Silk Painting

Silk painting is one of my absolute favourite crafts to do. It is a challenging painting medium and getting good results can be a bit hit or miss on occasion but I think that’s why I love it so much.

20140730-214342-78222053.jpg
Silk dye is not a very forgiving material to work with, it takes great precision and accuracy to ensure that any barriers that you have created are entirely water tight and if this has not been done then your design can all leak into each other and create a big blotchy mess ruining hours or work and creativity. Yet I still love to do it!

When silk painting goes right it is one of the most vibrant and effective painting styles you can create. The products that I personally use are all iron fixed and once that has been done can be washed and worn over and over again without compromising the design or vibrancy of what I have created.

My silk painting process starts with designing my product on paper. I have various sized pads that I work with, occasionally I draw the entire design on one large sheet but more often than not, I draw out the individual components and then trace them into the design where I want them. This gives me the flexibility to change designs if I want to and also means that no two designs are exactly the same, which is a factor I really enjoy about my creations.

20140730-214341-78221178.jpg
Once I have traced the images, I stretch them onto my frames and secure them with silk pins to maintain the resistance and secure them in place without damaging the delicate silk. I then use Pebeo Gutta water based outliner to create the barriers around the outside of the areas that I want to paint with the dye. This product comes in many different colours including a clear design which dissolves when you iron it at the end of the process. Once this has dried (I usually leave it overnight to be safe) you should check that it has gone all of the way through the silk to the other side, this will help to prevent the colours from bleeding when applied.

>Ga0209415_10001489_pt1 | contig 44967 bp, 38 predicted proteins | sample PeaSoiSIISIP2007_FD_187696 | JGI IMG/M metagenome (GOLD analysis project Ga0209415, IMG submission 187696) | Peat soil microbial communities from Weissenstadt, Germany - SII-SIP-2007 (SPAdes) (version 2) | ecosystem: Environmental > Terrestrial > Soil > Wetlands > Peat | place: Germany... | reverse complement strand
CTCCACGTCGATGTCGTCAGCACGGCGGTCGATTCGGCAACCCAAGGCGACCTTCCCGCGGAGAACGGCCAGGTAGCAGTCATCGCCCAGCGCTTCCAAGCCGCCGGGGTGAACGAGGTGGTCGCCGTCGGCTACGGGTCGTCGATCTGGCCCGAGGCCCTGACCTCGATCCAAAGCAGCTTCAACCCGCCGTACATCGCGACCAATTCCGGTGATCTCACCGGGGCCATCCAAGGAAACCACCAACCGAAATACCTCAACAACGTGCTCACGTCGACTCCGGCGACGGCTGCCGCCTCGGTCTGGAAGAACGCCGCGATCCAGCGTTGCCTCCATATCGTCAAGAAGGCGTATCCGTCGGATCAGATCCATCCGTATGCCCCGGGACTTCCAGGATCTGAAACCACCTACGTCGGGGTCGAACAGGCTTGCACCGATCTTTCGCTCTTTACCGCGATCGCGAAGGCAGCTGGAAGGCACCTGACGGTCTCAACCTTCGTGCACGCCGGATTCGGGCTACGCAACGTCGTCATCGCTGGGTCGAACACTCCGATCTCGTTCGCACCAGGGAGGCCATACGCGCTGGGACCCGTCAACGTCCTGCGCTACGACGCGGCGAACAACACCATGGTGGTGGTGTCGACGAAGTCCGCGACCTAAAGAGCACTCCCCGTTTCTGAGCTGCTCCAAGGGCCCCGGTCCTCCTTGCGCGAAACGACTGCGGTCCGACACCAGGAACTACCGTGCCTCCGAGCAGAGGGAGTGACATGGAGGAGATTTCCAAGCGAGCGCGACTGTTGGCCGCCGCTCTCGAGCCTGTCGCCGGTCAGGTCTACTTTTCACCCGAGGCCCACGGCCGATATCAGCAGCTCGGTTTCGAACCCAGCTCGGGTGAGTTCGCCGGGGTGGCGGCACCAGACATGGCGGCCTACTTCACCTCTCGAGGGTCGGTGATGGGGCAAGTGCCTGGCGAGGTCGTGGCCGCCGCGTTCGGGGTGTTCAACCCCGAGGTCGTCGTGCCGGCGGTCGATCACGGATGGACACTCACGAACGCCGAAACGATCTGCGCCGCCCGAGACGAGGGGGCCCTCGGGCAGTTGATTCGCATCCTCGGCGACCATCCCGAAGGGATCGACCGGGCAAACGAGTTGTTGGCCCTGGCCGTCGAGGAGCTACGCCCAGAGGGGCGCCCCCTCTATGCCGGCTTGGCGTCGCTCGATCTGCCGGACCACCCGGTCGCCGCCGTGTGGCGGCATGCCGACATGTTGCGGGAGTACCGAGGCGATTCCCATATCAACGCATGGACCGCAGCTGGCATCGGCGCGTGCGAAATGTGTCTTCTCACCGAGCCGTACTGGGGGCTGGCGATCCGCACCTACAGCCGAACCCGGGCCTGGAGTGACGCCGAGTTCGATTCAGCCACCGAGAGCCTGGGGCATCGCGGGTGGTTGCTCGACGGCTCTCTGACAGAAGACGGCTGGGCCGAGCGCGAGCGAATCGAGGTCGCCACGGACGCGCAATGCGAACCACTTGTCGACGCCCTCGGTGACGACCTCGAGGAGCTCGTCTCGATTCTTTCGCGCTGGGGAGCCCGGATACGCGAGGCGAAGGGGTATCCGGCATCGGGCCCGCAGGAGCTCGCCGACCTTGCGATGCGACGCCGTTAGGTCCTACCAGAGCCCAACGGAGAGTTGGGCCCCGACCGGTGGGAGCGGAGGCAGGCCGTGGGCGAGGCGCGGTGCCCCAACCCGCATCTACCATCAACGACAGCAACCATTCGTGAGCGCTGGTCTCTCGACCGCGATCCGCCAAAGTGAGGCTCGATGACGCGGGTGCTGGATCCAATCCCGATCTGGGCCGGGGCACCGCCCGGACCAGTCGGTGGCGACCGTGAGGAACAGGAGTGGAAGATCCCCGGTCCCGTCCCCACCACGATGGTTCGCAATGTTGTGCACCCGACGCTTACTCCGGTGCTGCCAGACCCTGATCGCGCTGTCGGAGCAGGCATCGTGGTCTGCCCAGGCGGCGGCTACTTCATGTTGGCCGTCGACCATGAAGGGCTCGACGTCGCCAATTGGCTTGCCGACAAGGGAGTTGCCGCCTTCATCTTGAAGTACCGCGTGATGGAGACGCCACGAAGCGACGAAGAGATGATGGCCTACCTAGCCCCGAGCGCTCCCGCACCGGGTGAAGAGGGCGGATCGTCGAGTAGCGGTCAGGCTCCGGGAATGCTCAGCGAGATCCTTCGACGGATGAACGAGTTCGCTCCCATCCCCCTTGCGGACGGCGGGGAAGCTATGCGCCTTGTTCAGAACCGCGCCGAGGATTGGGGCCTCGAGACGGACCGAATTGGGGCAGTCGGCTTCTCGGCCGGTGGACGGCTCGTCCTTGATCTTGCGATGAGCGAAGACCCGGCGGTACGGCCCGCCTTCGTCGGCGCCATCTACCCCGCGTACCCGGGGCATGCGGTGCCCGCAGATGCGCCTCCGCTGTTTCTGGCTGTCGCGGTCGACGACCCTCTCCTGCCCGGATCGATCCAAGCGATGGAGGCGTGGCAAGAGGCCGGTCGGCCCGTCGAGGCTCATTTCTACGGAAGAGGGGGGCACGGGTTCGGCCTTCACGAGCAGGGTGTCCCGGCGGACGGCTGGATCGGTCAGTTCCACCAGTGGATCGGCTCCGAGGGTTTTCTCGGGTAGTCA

20140730-214341-78221445.jpg
Applying the silk dye itself is relatively simple if the outliner has set correctly, you should be able to just load your brush with dye and then place it onto the silk and watch it spread to the barrier. Using water will allow you to play with the opacity of the dye allowing you to create a more smoky effect or more intense colour. The dyes can either be pre-mixed in colours you wish to use or you can do this on the fabric itself for a more dramatic effect. I enjoy using the Pebeo silk paints but am currently experimenting with some other brands which I will feedback about in a further post.

20140730-214341-78221700.jpg
I will be uploading a brief picture tutorial of my silk painting from start to finish in the coming weeks, I just need to take the time to photograph the entire process from start to finish first!

I have included some pictures of some of my finished designs, what do you think?

20140730-214342-78222383.jpg

20140730-214342-78222714.jpg
They are mostly available to buy in my Etsy store, I also offer a bespoke design service so please do get in contact with me if you would like to order the design of your dreams!

20140730-214342-78222538.jpg

What is your favourite craft?

Do you have a store I can visit? I always love to support other artists.

Alyssa xx

Advertisements
Tagged , , , , , , , , , , , , , , , , ,

Leave a Reply

Fill in your details below or click an icon to log in:

WordPress.com Logo

You are commenting using your WordPress.com account. Log Out /  Change )

Google+ photo

You are commenting using your Google+ account. Log Out /  Change )

Twitter picture

You are commenting using your Twitter account. Log Out /  Change )

Facebook photo

You are commenting using your Facebook account. Log Out /  Change )

w

Connecting to %s

%d bloggers like this: